Bethel-raised Yup’ik artist Qacung Blanchett receives two big national awards

A portrait of a man standing outside in a parka
Bethel-raised musician Stephen Qacung Blanchett was recently named a 2022 United States Artists Fellow, as well as one of the Kennedy Center’s 50 for the Next 50. (Photo by Konrad Frank/Courtesy of Qacung Blanchett)

Bethel-raised musician and Pamyua frontman Stephen Qacung Blanchett has been creating music for almost three decades, but 2022 may be his biggest year yet. The Yup’ik culture-bearer and multi-disciplinary artist has received two national honors. Last week, he was named a 2022 United States Artists Fellow.

“It’s a big honor for me,” said Blanchett, who now lives in Juneau. “Because we have folks that are just really doing amazing things for their communities. And for me to get this recognition, I’m so honored.”

Blanchett was one of 63 artists selected for the fellowship. Each recipient is nominated anonymously by fellow artists, and Blanchett said that he has nothing but gratitude for whoever nominated him. Each of the artists is awarded $50,000 to spend however they want, and they’ll get financial planning assistance to help them.

“Artists are really good at our craft and our practices, but we’re not really that good at finance. Finances are the one of the things you don’t want to deal with. And so for them to do this and support us artists with this type of money, it’s crazy,” Blanchett said.

This recognition comes after years of hard work. In 2021, Blanchett released another album with his band Pamyua, headlined and organized a fully-Indigenous music festival, and still found time to put out his first solo album.

An album cover
Stephen Qacung Blanchett’s first solo-album, Qacung Miu, was released last summer.

“I did work on a solo project called Qacung Miu, you know, place from which you come from, like Memterilluk-miu,” Blanchett explained.

On the album, Blanchett collaborates with numerous Native artists to tell the stories of Alaska Natives. Like his song “Our Stories” featuring Toksook Bay’s Byron Nicholai.

His hard work over the past year has also gained Qacung another national honor. For its 50th anniversary, the Kennedy Center named 50 multi-disciplinary leaders in art, education and athletics. Qacung is on the list for his work as a performing artist, culture-bearer, educator, and advocate for equity and inclusion.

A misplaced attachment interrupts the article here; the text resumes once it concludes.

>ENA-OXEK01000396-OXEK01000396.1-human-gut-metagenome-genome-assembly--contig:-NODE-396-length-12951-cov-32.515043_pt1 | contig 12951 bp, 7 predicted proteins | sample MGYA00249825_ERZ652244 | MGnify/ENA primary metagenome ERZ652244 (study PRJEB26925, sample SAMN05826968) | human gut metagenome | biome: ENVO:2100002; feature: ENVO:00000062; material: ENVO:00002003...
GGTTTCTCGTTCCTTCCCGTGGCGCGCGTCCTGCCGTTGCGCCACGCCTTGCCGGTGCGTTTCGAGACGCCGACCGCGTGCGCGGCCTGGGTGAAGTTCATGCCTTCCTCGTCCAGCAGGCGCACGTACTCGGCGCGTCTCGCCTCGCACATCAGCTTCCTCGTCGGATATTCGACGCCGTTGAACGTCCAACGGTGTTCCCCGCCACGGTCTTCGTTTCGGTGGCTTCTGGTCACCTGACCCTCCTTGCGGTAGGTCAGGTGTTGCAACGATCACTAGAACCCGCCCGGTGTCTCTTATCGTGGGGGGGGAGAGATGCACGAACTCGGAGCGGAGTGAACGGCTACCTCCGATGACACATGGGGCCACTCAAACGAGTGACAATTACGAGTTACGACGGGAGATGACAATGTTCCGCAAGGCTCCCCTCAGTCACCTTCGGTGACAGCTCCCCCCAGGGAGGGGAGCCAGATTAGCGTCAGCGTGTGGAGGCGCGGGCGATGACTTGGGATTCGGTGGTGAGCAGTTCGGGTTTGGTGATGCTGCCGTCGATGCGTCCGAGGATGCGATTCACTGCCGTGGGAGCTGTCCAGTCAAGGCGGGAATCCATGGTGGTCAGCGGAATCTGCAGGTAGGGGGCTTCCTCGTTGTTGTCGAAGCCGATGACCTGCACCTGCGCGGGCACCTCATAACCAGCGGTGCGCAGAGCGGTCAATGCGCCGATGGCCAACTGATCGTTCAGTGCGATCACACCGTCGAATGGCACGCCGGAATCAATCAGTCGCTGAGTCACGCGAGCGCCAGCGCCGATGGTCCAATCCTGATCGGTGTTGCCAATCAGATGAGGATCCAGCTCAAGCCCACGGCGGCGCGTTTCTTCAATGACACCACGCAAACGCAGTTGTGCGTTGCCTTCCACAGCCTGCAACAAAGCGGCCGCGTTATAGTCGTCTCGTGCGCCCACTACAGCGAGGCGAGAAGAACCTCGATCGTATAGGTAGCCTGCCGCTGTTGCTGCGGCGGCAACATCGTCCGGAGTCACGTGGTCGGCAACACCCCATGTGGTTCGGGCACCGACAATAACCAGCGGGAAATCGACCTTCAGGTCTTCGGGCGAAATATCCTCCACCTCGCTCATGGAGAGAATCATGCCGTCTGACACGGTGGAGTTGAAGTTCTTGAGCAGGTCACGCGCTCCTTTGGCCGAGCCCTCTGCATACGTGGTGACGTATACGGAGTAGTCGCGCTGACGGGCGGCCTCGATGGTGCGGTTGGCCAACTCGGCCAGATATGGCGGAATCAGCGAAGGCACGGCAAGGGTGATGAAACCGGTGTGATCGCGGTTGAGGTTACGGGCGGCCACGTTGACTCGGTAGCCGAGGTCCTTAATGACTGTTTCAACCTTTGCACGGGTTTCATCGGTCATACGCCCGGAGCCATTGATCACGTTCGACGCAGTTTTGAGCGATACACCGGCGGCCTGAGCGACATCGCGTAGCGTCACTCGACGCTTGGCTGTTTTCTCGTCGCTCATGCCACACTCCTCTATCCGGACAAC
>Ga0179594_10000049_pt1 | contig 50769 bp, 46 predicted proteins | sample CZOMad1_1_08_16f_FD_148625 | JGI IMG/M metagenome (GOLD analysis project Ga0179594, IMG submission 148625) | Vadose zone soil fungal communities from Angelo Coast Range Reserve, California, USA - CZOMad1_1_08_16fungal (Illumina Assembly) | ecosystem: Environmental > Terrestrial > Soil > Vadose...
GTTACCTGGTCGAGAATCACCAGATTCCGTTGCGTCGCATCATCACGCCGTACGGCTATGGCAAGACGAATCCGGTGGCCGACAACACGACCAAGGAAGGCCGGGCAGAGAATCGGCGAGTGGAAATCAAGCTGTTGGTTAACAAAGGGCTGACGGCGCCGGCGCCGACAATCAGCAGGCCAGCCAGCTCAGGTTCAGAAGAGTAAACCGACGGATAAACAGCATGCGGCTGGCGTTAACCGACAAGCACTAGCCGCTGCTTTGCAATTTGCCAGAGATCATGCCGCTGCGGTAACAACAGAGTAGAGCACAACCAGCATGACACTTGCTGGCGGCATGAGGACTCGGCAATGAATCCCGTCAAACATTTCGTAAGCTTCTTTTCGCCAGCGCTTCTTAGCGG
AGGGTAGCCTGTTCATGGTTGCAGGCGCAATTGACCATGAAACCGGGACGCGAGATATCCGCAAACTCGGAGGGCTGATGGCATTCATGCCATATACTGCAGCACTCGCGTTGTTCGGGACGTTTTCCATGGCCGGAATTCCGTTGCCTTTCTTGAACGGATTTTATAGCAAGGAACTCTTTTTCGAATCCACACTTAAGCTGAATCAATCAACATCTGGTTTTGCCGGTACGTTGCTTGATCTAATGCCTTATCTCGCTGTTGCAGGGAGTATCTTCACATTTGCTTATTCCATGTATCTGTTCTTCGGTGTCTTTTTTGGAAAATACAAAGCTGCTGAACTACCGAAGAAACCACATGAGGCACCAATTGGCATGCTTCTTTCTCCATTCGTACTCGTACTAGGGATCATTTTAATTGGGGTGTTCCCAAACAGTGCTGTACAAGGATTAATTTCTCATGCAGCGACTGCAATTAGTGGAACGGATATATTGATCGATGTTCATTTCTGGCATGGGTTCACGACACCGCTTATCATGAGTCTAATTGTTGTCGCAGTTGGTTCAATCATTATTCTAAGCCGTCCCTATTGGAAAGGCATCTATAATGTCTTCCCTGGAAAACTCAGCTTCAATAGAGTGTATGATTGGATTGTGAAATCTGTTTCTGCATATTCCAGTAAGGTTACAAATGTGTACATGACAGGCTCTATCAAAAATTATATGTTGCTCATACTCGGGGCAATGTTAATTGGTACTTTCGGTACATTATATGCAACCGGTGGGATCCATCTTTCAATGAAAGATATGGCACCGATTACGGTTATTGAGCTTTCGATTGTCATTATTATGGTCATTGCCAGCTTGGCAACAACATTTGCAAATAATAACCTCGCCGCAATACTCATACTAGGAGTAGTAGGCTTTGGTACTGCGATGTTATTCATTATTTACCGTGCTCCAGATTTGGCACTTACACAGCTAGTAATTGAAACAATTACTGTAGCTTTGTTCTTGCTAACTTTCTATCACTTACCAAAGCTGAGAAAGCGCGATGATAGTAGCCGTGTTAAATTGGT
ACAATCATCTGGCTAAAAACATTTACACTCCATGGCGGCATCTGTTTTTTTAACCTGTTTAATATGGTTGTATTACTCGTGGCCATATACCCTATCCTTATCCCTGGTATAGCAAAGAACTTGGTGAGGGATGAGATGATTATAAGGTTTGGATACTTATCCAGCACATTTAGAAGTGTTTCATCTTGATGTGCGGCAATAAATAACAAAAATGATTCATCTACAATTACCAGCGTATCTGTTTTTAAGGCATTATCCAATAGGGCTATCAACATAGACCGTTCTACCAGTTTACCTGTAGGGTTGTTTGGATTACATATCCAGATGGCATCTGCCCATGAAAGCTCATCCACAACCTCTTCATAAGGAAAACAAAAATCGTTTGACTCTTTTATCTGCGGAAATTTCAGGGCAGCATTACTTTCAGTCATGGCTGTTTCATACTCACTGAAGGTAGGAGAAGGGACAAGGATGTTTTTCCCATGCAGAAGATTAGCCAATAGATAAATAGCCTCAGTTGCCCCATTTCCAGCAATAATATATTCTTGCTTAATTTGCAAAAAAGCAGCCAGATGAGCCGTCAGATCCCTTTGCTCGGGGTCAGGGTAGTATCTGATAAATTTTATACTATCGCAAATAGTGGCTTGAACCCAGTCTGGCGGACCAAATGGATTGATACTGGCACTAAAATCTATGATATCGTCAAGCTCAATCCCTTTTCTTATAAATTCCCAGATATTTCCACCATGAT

“So they named 50 artists across the nation who are just kind of doing community doers work, right?” said Blanchett. “So to be named in that cohort is, like, crazy. It’s like this whole wide range of artists.”

The 50 honorees will work with the Kennedy Center to lead discussions and educational programming. The goal is to ensure that artists and cultural leaders have a say in shaping the future.

For Blanchett, the chance to be in the room with some of the country’s most influential and groundbreaking artists through his work with the Kennedy Center could mean the chance for some pretty cool collaborations.

“Sometimes when you get people together in a room, it’s amazing the type of things that can come out of it. So I’m really looking forward to seeing what works more with the Kennedy Center and seeing where that can go,” Blanchett said.

Among the group are some familiar names, such as World Cup champion and co-captain of the U.S. Women’s Soccer team Megan Rapinoe and 2021 Inaugural Poet Amanda Gorman.

But before focusing on these national honors, Blanchett will be wrapping up a project closer to home. This one, the Old Harbor Fellowship, is designed to keep Native music and dance alive in Alaska.

“I’m headed off to Kodiak to work with seven representatives from the seven villages on Kodiak to create music, create dance, compose and choreograph dances,” Blanchett said.

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